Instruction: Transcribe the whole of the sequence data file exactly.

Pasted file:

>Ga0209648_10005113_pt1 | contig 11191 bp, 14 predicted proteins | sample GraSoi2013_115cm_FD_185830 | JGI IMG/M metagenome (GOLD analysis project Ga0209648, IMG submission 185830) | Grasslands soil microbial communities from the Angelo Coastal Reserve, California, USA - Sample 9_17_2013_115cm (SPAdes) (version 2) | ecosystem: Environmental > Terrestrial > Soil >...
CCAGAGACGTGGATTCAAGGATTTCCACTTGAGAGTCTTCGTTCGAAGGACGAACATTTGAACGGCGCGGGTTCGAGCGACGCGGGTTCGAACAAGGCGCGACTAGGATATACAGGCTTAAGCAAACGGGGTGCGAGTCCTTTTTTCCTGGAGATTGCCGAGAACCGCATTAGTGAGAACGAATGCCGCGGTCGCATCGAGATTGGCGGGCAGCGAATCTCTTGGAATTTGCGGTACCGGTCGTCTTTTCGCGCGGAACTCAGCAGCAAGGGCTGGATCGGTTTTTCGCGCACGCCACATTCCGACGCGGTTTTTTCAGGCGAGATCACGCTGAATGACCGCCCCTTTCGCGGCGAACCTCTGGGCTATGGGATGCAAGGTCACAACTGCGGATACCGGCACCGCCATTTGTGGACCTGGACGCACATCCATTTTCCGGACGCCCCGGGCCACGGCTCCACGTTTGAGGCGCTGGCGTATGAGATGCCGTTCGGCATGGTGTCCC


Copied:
>Ga0209648_10005113_pt1 | contig 11191 bp, 14 predicted proteins | sample GraSoi2013_115cm_FD_185830 | JGI IMG/M metagenome (GOLD analysis project Ga0209648, IMG submission 185830) | Grasslands soil microbial communities from the Angelo Coastal Reserve, California, USA - Sample 9_17_2013_115cm (SPAdes) (version 2) | ecosystem: Environmental > Terrestrial > Soil >...
CCAGAGACGTGGATTCAAGGATTTCCACTTGAGAGTCTTCGTTCGAAGGACGAACATTTGAACGGCGCGGGTTCGAGCGACGCGGGTTCGAACAAGGCGCGACTAGGATATACAGGCTTAAGCAAACGGGGTGCGAGTCCTTTTTTCCTGGAGATTGCCGAGAACCGCATTAGTGAGAACGAATGCCGCGGTCGCATCGAGATTGGCGGGCAGCGAATCTCTTGGAATTTGCGGTACCGGTCGTCTTTTCGCGCGGAACTCAGCAGCAAGGGCTGGATCGGTTTTTCGCGCACGCCACATTCCGACGCGGTTTTTTCAGGCGAGATCACGCTGAATGACCGCCCCTTTCGCGGCGAACCTCTGGGCTATGGGATGCAAGGTCACAACTGCGGATACCGGCACCGCCATTTGTGGACCTGGACGCACATCCATTTTCCGGACGCCCCGGGCCACGGCTCCACGTTTGAGGCGCTGGCGTATGAGATGCCGTTCGGCATGGTGTCCC